That is, what if instead of a single public option, all the options were public, in the sense that they were paid by the government as MCOs -- but administered by private insurers?

Higher income enrollees could buy in on a sliding scale. Because payment rates would be more like those of our current public programs than like private ones, premiums and copays would be lower. Networks would be narrow, at least at first, as payment rates might be somewhere between those of Medicare and Medicaid.

The losers, as far as I can see, would be not insurers, and not enrollees, but healthcare providers, for whom one more segment of the overall market would be paying government rates. But the individual health insurance market is relatively small -- probably a bit under 20 million lives at present, potentially perhaps 30 million if plans were affordable enough to bring in those who are holding back at present. That's as compared to about 147 million in the employer sponsored market.

Well, guess what?

Aetna CEO in private meeting: “Single-payer, I think we should have that debate”

A top insurance executive signals openness to government-financed health care.

Single-payer, I think we should have that debate as a nation. But let me remind everybody that Aetna was the first financial intermediary for Medicare. We cut the first check for Medicare in 1965 to Hartford Hospital for $517.57.

The government doesn’t administer anything. the first thing they’ve ever tried to administer in social programs was the ACA, and that didn’t go so well. So the industry has always been the back room for government. If the government wants to pay all the bills, and employers want to stop offering coverage, and we can be there in a public private partnership to do the work we do today with Medicare, and with Medicaid at every state level, we run the Medicaid programs for them, then let’s have that conversation.

But if we want to turn it all over to the government to run, is the government really the right place to run all this stuff? And that’s the debate that needs to be had. They could finance it, and if there is one financer, and you could call that single-payer. ...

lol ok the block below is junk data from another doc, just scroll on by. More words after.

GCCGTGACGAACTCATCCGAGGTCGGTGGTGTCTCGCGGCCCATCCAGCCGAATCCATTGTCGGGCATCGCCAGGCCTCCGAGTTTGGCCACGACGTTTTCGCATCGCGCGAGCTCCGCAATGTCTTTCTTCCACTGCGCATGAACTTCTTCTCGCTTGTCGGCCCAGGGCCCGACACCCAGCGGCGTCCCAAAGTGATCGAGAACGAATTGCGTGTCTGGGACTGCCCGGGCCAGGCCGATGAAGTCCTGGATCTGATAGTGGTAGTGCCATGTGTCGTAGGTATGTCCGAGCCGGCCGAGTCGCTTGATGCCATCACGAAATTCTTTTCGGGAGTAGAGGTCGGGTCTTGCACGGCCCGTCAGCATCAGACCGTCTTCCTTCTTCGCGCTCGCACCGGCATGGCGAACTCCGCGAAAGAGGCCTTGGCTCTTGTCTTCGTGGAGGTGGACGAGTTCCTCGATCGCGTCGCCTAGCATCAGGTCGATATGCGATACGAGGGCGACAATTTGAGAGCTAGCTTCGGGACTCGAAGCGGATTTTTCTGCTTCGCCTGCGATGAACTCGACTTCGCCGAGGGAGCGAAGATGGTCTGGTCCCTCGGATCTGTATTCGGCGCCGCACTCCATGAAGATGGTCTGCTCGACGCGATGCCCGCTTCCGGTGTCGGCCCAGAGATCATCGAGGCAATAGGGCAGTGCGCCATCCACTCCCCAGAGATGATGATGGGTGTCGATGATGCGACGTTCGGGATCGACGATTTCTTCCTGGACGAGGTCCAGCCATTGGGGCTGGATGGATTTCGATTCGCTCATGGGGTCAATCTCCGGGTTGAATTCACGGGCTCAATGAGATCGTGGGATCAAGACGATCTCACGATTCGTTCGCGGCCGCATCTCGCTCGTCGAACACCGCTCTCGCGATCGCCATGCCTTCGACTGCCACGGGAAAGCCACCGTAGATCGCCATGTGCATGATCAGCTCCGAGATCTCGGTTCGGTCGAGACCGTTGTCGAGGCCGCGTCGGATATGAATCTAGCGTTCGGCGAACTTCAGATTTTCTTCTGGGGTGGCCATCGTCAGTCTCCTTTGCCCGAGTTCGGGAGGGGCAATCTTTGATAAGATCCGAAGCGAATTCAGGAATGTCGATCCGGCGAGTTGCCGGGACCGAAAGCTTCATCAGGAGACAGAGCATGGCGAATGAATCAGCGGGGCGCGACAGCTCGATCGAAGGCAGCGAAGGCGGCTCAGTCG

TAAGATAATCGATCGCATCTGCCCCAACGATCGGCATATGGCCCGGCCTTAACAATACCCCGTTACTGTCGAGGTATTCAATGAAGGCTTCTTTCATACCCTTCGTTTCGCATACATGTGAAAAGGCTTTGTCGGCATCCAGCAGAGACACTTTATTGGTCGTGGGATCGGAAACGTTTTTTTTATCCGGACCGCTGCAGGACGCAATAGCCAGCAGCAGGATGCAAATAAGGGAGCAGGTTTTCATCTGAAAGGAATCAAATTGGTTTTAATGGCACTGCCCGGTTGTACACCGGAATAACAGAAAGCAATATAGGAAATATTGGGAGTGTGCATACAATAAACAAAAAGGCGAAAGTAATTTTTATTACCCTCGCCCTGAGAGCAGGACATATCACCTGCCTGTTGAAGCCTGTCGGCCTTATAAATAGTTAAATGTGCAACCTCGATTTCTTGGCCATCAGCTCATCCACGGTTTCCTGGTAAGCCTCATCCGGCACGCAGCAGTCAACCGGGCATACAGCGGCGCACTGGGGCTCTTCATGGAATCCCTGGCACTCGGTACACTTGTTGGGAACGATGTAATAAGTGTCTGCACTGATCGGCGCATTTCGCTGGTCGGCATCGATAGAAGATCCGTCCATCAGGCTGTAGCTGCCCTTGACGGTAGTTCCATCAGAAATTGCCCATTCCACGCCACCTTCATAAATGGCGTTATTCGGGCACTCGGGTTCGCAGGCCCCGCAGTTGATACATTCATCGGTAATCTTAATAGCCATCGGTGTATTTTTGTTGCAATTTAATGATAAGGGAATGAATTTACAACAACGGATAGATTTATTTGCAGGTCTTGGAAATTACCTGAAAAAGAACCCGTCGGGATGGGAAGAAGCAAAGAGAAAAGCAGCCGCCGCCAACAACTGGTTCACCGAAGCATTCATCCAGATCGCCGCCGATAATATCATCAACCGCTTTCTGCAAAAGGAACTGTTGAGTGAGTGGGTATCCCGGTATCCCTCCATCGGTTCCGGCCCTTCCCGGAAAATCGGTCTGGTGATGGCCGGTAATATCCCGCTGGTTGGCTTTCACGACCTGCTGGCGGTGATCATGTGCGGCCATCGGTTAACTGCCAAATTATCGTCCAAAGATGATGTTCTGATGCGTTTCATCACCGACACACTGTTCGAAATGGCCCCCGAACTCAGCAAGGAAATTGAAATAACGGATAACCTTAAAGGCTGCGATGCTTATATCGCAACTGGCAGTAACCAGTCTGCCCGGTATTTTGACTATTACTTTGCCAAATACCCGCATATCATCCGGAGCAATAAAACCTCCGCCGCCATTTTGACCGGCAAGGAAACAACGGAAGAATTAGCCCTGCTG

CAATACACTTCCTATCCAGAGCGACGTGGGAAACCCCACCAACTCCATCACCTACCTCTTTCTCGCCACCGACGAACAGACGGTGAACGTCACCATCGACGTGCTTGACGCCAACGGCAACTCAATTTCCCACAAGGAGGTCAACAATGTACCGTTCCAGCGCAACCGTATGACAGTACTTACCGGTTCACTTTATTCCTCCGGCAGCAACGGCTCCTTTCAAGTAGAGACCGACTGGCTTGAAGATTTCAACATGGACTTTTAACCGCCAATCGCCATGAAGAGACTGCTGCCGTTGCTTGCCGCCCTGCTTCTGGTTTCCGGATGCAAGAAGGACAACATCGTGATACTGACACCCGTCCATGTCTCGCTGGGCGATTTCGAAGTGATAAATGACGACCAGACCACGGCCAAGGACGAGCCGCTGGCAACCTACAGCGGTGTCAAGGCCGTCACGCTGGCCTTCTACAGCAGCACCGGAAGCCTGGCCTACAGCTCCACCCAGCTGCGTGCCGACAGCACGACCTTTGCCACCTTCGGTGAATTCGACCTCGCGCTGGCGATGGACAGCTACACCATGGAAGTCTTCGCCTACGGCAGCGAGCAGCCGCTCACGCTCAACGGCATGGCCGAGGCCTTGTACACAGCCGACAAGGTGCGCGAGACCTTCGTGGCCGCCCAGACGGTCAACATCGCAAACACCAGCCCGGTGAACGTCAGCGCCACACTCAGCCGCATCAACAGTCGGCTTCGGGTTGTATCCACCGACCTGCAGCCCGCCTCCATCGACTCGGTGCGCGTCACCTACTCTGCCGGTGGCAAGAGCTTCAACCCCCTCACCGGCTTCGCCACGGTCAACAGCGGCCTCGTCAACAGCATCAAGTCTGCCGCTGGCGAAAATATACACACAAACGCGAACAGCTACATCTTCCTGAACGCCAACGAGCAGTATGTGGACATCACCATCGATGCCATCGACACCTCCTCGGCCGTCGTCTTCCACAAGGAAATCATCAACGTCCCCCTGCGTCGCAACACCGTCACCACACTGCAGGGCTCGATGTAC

We’re going to pay for it one way or another. What we have to do is we have to get the costs right. We have to get people healthy. It’s not about who is paying the bill. It’s about what we’re doing to get the costs down. The Democrats are now saying that with the new Republican bill, wait there is nothing in here about getting costs down. That’s the point. And so that’s the place we’re headed as a company. It’s not just about paying the bills.

I've bashed Aetna here before and stand by those criticisms...but this is an important milestone, for a private, profit-based insurance company CEO to openly state the obvious: Insurance companies don't really care where their money comes from as long as they make a profit in the process.

This is also, by the way, one of the reasons why people screaming "SINGLE PAYER NOW!!" need to be more careful about what exactly they're proposing, and what they're willing to accept. Personally, depending on how it's actually done and the details, this strikes me as a pretty reasonable (and far more politically viable) route to take. Again, roughly 73 million Americans currently get their healthcare coverage via either Managed Medicaid (55M) or Medicaid Advantage (18M). That's over 22% of the population. You can argue that this isn't the best or most cost-efficient method, but you can't argue that it doesn't work, because it has been for years.

Anyway, add this to the healthcare debate.